Declaration of Independence

We hold these truths to be self-evident, that all men are created equal, that they are endowed by their Creator with certain unalienable Rights, that among these are Life, Liberty and the pursuit of Happiness. - That to secure these rights, Governments are instituted among Men, deriving their just powers from the consent of the governed.

Monday, December 1, 2014

Ralph Waldo Emerson

                Ralph Waldo Emerson was born on May 25, 1803, in Boston, Massachusetts, to Ruth Haskins and the Rev. William Emerson, a minister for the Unitarian Church.  He was named Ralph after his mother’s brother and Waldo after his father’s great-grandmother Rebecca Waldo. He was the second of five sons who survived to be adults; the others were William, Edward, Robert Bulkeley, and Charles.  Three other siblings  died in childhood:  Phebe, John Clarke, and Mary Caroline.

                Young Ralph was only seven years old when his father died from stomach cancer on May 12, 1811, less than two weeks before Ralph turned eight years old.  Ralph was raised by his mother, who was assisted by other women in the family – particularly an Aunt Mary Moody Emerson.  Aunt Mary lived with the family off and on and corresponded with Ralph until her death in 1863.

                Emerson was nine years old when he began his formal schooling at the Boston Latin School in 1812.  Three years later, in October 1817, fourteen-year-old Emerson entered Harvard College; there he was appointed to be freshman messenger for the president and required to “fetch” delinquent students and carry messages to faculty members. 

                About halfway through his junior year, Emerson started a list of books he had read and began keeping a journal.  He covered his school expenses by working as a waiter and occasionally as a teacher.  By the time he was a senior in college, Emerson dropped his first name and started going by his middle name of Waldo.  He served as Class Poet and followed the tradition of presenting an original poem on Harvard’s Class Day.  He was eighteen years old on August 29, 1821, when he presented the poem approximately a month before he graduated.  He was not an outstanding student, graduating in the exact middle of his class of 59 people.

                Five years later in 1826, Emerson was quite ill and sought warmer climates.  He went to Charleston, South Carolina, and then moved further south to St. Augustine, Florida.  There he took long walks on the beach, began writing poetry, and met Prince Achille Murat, the nephew of Napoleon Bonaparte.  The Prince was a couple of years older than Emerson, but the two young men became good friends and “engaged in enlightening discussions on religion, society, philosophy, and government.”  Emerson “considered Murat an important figure in his intellectual education.”  There in St. Augustine, Emerson came face to face with slavery when he saw a slave auction taking place in the yard outside a meeting of the Bible Society.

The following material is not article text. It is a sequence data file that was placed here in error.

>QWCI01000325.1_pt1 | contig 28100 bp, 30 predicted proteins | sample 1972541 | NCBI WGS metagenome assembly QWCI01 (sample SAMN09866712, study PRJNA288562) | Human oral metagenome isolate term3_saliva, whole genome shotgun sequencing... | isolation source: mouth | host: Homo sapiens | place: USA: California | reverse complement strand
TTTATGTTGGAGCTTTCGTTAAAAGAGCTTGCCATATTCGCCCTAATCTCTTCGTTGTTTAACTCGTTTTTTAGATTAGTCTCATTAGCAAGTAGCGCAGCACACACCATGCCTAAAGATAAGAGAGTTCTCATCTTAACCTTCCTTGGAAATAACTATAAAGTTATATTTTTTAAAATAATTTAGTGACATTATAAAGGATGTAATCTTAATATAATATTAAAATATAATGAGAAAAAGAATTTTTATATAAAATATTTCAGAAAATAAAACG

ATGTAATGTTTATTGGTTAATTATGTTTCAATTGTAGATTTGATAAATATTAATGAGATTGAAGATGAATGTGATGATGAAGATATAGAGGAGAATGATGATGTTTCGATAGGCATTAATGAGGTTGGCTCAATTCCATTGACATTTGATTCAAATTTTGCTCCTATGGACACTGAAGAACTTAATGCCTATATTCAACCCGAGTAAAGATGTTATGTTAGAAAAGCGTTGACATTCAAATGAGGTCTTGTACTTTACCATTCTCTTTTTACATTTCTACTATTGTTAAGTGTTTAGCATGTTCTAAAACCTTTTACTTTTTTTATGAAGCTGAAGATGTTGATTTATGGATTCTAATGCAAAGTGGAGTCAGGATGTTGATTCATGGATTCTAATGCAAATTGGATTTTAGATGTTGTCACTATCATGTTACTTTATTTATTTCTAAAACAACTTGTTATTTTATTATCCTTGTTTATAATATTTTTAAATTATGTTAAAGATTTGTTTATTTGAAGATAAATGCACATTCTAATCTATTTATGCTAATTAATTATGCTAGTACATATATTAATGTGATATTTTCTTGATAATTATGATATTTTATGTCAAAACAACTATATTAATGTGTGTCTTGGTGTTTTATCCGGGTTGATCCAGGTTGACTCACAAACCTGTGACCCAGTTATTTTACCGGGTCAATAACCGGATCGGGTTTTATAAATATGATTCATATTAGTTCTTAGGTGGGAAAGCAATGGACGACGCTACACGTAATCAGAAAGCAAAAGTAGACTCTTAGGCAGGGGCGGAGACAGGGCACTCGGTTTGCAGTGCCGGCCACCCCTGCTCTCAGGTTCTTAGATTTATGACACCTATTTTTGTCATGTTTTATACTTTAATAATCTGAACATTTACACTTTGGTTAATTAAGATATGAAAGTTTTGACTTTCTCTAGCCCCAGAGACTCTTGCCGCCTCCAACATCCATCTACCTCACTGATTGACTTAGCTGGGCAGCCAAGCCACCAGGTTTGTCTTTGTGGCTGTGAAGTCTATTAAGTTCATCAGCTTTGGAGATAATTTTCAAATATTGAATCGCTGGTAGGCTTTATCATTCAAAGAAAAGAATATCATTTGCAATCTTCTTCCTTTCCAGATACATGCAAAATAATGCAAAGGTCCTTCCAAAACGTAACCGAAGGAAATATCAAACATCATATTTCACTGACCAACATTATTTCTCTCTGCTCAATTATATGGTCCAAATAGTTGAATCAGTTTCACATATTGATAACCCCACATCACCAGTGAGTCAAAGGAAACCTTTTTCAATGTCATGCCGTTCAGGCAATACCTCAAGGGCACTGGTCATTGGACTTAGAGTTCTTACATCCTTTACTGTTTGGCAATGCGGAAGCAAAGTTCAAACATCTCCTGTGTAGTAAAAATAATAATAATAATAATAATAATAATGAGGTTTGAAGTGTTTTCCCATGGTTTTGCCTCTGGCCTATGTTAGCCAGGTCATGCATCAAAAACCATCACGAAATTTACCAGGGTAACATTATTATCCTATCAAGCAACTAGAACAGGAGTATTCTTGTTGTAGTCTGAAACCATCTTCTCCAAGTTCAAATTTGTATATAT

Emerson became a famous essayist, lecturer, and poet.  He “led the Transcendentalist movement of the mid-nineteenth century” and was “seen as a champion of individualism and a prescient critic of the countervailing pressures of society.”  He “disseminated his thoughts through dozens of published essays and more than 1,500 public lectures across the United States.”  He “remains among the linchpins of the American romantic movement, and his work has greatly influenced the thinkers, writers, and poets that have followed him…. “He was “well known as a mentor and friend of … Henry David Thoreau.”

                On Christmas Day, 1827, Emerson met Ellen Louisa Tucker in Concord, New Hampshire; they married when she turned 18 years old.  The couple moved to Boston, taking Emerson’s mother with them to care for Ellen, who was sick with tuberculosis.  Less than two years later, Ellen passed away at age 20, on February 8, 1831.  Emerson took her death hard.

                On January 24, 1835, Emerson wrote a letter containing a marriage proposal to Lydia Jackson and received her acceptance letter on the 28th.  He purchased a house in July 1835 on the Cambridge and Concord Turnpike in Concord, Massachusetts.  He named his new home “Bush” – and it is now open to the public as the Ralph Waldo Emerson House.  Emerson became one of the leading citizens of his new town.  On September 12, 1835, Emerson gave a lecture to commemorate the 200th anniversary of the town of Concord.  He married Lydia Jackson two days later in her home town of Plymouth, Massachusetts.  The couple moved to their new home in Concord on September 15, taking Emerson’s mother with them.

                Emerson changed Lydia’s name to Lidian and called her Queenie or Asia; she called him Mr. Emerson.  They became the parents of Waldo, Ellen, Edith, and Edward Waldo Emerson.  Ellen was named after Emerson’s first wife at Lidian’s suggestion.

                Emerson began suffering with ill health in 1867 and losing his memory in 1871-1872.  He was so embarrassed about his memory problems that he stopped appearing in public in 1879.  He was diagnosed with pneumonia on April 21, 1882, and died on April 27, 1882.  He was buried in Sleepy Hollow Cemetery, Concord, Massachusetts.

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